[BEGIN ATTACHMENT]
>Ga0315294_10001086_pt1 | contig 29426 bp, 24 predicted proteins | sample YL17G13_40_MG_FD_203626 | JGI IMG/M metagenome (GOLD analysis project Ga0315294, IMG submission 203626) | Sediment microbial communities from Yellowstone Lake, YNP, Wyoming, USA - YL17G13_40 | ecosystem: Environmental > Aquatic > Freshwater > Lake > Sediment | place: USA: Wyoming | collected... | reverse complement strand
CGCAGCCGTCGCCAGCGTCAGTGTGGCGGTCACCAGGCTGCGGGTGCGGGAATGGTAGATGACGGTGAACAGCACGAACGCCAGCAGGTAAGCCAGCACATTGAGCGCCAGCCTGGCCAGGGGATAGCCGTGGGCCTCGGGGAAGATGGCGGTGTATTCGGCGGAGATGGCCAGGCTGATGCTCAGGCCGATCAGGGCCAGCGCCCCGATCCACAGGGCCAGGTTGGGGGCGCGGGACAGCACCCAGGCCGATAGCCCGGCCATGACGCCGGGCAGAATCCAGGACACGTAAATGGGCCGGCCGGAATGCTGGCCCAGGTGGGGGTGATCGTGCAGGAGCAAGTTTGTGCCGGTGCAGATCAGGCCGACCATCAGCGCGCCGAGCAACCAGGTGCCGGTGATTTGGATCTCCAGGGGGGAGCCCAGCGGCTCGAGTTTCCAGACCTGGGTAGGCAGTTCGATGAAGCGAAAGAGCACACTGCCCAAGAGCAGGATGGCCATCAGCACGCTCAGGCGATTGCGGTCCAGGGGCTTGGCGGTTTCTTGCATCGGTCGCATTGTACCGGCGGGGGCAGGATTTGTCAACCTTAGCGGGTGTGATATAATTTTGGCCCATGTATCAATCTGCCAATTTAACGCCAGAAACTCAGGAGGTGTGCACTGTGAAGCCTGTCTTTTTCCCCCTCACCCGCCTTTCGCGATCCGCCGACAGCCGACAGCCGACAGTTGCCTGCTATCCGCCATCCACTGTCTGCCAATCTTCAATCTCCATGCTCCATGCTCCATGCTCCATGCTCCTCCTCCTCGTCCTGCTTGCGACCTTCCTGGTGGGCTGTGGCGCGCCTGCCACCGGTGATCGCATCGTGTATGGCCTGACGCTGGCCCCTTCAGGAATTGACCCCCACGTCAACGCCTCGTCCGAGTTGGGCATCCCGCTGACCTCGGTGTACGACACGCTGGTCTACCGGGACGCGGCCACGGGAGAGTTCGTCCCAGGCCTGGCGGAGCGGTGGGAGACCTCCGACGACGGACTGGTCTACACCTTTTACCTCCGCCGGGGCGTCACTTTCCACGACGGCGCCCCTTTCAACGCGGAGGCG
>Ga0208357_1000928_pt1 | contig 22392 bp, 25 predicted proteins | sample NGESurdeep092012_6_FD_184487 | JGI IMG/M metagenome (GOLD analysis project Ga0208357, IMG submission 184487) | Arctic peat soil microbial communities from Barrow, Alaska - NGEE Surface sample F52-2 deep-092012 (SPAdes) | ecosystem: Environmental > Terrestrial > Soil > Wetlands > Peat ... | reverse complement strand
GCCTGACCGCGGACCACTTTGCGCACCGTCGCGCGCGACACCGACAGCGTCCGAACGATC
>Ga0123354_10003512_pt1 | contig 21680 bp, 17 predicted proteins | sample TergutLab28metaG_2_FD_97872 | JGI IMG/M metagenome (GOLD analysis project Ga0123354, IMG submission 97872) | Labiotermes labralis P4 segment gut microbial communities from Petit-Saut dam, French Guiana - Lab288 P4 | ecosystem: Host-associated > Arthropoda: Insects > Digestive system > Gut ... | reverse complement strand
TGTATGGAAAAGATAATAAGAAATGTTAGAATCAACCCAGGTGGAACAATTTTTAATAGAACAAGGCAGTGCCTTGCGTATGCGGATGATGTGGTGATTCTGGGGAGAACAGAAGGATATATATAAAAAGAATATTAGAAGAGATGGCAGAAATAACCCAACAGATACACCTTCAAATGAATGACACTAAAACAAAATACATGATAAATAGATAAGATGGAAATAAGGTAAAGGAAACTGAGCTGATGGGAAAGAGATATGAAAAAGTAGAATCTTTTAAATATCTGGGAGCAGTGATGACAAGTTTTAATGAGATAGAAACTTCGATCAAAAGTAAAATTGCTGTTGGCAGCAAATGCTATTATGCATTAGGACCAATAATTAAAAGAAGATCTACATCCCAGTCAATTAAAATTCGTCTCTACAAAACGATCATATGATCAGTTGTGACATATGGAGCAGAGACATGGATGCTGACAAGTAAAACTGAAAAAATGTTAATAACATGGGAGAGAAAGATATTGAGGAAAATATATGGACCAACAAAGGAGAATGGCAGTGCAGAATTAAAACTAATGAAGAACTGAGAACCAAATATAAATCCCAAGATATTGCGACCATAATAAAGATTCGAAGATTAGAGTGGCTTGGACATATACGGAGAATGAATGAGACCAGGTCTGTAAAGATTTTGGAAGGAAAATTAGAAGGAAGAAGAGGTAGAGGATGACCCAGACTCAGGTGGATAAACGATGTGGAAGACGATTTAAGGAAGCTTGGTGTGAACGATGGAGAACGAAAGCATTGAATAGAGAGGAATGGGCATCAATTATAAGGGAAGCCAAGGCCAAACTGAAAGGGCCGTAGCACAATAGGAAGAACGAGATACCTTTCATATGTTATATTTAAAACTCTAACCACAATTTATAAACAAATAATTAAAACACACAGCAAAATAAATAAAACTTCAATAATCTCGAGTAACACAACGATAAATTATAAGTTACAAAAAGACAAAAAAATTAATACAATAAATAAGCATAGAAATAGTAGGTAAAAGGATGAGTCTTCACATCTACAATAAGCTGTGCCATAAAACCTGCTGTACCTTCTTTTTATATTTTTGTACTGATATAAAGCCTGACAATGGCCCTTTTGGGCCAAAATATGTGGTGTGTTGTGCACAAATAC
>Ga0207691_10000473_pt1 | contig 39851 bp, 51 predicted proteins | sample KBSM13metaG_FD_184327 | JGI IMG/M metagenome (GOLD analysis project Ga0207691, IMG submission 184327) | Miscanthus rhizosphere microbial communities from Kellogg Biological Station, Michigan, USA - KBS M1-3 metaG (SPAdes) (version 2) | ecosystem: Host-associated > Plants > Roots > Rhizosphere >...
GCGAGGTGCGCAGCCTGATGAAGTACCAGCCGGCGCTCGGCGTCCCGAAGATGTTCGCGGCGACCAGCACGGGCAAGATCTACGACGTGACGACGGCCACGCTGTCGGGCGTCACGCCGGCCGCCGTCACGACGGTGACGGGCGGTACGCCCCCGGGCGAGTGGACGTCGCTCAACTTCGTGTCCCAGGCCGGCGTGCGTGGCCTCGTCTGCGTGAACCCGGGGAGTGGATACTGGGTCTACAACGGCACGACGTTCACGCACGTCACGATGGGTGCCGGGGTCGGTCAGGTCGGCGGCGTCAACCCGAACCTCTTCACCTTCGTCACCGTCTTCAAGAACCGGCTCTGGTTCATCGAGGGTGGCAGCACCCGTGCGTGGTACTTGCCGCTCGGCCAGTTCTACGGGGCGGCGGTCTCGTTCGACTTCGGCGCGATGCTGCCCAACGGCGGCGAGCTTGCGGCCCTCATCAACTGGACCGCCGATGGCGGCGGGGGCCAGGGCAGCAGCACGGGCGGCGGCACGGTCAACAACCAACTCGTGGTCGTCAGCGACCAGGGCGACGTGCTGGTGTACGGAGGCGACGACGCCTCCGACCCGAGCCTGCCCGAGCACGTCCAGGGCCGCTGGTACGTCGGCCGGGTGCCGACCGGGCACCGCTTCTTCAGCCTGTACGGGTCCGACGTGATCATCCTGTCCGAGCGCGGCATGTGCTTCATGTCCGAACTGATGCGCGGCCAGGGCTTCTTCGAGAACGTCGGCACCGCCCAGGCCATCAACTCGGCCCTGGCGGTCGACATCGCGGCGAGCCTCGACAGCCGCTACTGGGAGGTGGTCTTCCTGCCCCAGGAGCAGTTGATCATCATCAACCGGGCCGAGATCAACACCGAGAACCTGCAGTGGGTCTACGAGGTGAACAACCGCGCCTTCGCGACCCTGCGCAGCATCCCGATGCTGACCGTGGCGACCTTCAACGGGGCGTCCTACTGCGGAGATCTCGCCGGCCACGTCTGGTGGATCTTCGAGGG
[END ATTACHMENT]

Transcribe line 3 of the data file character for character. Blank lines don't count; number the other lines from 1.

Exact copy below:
>Ga0208357_1000928_pt1 | contig 22392 bp, 25 predicted proteins | sample NGESurdeep092012_6_FD_184487 | JGI IMG/M metagenome (GOLD analysis project Ga0208357, IMG submission 184487) | Arctic peat soil microbial communities from Barrow, Alaska - NGEE Surface sample F52-2 deep-092012 (SPAdes) | ecosystem: Environmental > Terrestrial > Soil > Wetlands > Peat ... | reverse complement strand